Hey guys. I've been manually dunking circuit boards for 8 years now. I too have the excess residue issue to contend with. I'm using a low solids - no clean flux from Kester (959). I have used solvents, thinners, windex and a multititude of cleaners trying to find what works the best. Kester recommnends one of their solvents but I'd like to know how to prevent the residue in the first place following wave soldering of thru hole parts. I sure there's a magic formula of flux quantity, temperature, time, etc... with maximum control of all parameters. I've recently found that actually cleaning the board with the very same flux that is used in soldering actually has an effect on the residue which minimizes the unsightly blotchy appearance. Then a light solvent finishes the job. This is very time consuming but necessary with the glossy finish masking we use on our boards. When we had flat finished boards year ago, and product looked great right out of the solder pot. Glossy finish from multiple vendors always gives ugly residue. There will problably always be residue, I just don't want to see it. Maybe an ultrasonic cleaner is the key? I'm open for suggestions and don't tell me the masking is not cured or the solder is contaminated with flux acids as I've ruled those out long ago. One answer is to get the flux right where it needs to be, only an amount that's necessary and nowhere else on the board. I'm still working on that theory every day. I'll get off my soap box now.

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paul pmd

#27849

PCB post reflow cleaning | 1 April, 2004

Deltawave flux pump continously runs while in run mode. After the pump there is a flux manifold distribution block. When switching between fluxes not all previous flux is purged or drained. When no clean is installed some cross contamination may occure when run is established. Purging of previous flux type from distribution block and hoses can occure via return line.

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Grant Petty

#27873

PCB post reflow cleaning | 2 April, 2004

Hi,

Thanks for the info. How clean can wave soldering get?

We are looking at a carrier that masks off most of the board when we run it through the wave, so hopefully this works.

Regards,

Grant Blackmagic Design

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Grant Petty

#27874

PCB post reflow cleaning | 2 April, 2004

Hi,

We tried that, as the Soltec has a spray fluxer that can flux just the connector part of the board, however we get really heavy solder deposits on the rest of the board that has no flux sprayed on it, so we seem to need to coat the entire board.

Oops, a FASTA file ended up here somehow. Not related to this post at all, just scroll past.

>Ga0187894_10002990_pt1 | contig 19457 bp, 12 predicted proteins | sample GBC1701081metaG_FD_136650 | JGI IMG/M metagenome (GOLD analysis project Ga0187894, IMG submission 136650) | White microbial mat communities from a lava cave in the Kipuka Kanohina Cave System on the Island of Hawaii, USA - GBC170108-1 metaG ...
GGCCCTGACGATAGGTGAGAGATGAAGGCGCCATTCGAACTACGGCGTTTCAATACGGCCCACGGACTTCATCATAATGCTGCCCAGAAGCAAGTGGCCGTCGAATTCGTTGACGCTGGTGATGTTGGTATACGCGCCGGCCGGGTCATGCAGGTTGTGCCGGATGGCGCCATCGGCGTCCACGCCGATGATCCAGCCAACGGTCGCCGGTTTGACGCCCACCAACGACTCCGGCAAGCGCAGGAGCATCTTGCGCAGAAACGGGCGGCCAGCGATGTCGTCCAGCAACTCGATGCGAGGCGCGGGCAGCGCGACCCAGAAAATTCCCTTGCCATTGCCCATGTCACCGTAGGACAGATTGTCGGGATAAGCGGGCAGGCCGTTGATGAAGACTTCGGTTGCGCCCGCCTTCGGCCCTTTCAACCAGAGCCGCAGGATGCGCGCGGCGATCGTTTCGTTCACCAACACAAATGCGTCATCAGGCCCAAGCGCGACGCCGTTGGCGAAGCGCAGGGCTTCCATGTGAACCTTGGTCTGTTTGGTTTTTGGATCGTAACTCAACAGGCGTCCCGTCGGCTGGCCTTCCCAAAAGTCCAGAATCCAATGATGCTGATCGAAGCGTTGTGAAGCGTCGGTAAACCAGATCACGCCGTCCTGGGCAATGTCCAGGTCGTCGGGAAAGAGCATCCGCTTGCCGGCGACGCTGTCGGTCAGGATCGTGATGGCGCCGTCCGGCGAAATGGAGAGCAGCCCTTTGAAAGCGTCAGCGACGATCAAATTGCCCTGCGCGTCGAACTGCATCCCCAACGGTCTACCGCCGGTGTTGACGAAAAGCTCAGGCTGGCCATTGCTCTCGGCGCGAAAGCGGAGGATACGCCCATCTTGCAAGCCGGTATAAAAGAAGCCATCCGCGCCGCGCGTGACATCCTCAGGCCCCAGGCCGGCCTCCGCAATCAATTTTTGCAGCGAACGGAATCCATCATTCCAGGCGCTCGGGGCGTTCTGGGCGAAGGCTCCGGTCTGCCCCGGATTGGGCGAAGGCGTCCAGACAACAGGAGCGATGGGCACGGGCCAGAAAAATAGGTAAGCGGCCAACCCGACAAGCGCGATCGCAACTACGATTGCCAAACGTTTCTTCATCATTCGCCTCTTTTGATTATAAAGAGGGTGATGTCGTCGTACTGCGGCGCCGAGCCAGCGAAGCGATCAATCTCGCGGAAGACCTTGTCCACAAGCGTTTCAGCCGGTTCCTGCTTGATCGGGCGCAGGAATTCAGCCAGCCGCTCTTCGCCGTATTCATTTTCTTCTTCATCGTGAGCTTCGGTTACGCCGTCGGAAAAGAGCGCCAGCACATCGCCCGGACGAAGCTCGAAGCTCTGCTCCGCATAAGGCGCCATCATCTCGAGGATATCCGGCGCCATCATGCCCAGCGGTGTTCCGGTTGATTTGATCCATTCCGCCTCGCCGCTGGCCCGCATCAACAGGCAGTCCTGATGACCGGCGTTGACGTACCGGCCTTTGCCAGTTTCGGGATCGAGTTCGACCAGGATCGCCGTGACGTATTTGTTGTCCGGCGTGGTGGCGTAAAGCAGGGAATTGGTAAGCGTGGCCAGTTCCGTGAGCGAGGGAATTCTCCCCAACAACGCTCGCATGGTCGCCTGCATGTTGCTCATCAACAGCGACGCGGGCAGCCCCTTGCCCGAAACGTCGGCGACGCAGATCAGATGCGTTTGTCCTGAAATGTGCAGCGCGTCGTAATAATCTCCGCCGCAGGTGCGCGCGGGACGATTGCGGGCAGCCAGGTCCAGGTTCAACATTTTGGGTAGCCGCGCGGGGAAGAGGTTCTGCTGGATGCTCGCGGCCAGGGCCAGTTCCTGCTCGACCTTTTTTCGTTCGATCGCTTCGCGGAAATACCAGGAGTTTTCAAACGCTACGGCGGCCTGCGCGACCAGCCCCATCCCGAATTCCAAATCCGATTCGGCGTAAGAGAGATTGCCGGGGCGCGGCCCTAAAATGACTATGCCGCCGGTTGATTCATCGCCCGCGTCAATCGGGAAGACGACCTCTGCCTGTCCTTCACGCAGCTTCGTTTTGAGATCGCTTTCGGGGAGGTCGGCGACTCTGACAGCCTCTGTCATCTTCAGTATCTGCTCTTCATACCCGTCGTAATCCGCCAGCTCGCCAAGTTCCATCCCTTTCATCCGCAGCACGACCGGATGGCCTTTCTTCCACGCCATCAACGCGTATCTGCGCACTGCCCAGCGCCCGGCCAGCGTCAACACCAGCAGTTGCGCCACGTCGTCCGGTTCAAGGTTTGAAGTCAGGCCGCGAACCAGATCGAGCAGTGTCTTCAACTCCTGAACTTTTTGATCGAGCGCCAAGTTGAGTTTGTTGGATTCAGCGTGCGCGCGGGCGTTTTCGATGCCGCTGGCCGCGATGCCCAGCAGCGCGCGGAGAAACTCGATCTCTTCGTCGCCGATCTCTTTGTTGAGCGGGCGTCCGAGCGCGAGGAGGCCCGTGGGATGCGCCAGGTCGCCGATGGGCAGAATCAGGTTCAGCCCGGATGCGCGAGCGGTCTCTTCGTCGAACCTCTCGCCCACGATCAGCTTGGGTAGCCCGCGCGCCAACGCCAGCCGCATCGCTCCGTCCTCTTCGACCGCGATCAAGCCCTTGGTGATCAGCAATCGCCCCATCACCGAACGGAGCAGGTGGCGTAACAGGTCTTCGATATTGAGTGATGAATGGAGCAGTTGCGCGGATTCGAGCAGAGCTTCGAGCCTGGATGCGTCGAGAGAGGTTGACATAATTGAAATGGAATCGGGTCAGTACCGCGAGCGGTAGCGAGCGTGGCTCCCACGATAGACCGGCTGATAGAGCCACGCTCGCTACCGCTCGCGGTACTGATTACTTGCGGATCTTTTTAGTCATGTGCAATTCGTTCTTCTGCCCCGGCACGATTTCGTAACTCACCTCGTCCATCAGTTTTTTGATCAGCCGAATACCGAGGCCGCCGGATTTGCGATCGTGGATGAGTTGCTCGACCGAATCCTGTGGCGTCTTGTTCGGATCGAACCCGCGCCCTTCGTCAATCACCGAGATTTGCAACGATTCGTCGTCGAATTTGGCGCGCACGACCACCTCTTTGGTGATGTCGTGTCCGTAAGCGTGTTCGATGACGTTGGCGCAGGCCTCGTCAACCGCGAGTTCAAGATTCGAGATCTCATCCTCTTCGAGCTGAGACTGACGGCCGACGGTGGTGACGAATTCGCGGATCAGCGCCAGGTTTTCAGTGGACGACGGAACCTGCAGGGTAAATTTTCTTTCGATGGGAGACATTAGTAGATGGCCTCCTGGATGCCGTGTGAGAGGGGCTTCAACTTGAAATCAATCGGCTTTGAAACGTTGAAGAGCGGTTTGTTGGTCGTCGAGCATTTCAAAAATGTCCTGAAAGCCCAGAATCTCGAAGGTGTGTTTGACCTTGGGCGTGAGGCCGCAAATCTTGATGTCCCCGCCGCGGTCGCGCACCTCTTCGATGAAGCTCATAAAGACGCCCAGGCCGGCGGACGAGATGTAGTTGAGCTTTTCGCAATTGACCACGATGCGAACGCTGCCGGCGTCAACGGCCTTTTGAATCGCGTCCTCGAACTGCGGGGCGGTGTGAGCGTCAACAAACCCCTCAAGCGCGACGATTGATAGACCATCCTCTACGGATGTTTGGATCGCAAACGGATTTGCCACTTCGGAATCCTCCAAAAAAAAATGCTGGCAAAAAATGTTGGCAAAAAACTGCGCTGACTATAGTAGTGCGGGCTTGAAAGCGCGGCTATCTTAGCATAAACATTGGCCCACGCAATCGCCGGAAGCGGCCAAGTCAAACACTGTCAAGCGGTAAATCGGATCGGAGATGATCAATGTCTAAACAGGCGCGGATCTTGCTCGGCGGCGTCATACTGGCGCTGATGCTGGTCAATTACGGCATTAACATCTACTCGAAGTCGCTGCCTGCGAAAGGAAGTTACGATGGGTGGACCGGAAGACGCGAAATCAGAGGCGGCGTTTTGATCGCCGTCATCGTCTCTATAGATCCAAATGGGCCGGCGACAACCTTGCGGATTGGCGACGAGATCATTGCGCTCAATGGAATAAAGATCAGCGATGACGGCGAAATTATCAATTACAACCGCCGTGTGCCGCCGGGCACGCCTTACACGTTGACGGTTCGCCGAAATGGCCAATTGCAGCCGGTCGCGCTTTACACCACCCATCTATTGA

Also, the latest we know is the matt finish board is supposed to be ok, however all our board vendors use shiny solder mask, so that's also an issue.

So hopefully some kind of carrier with masking will solve the issue. I will let everyone know.

Regards,

Grant Blackmagic Design

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Grant Petty

#27875

PCB post reflow cleaning | 2 April, 2004

Hi,

We have the spray fluxer, and I will have a look for the manifold. The guys thought they had purged the system but it's worth checking.

Regards,

Grant Blackmagic Design

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Phil James

#27879

PCB post reflow cleaning | 2 April, 2004

Take a look at the downloadable paper on the subject of "White residues" available from NPL www.npl.co.uk/ei (Downloads) By the way, we also suffer from this problem!

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Ron Herbert

#27890

PCB post reflow cleaning | 2 April, 2004

White residue can often be caused by overheating the flux. When this occurs the flux is polymerized, basically turning it into an epoxy. You can usually determine if this is the problem by taking a pencil eraser to it. If it comes off, you have overheated the flux.

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Grant Petty

#27915

PCB post reflow cleaning | 5 April, 2004

Hi,

Thanks for the tip, and I will check that out! We have some heavy BNC type connectors, so they need a bit of heat, and this could be right that we are then overheating the flux.

Regards,

Grant Blackmagic Design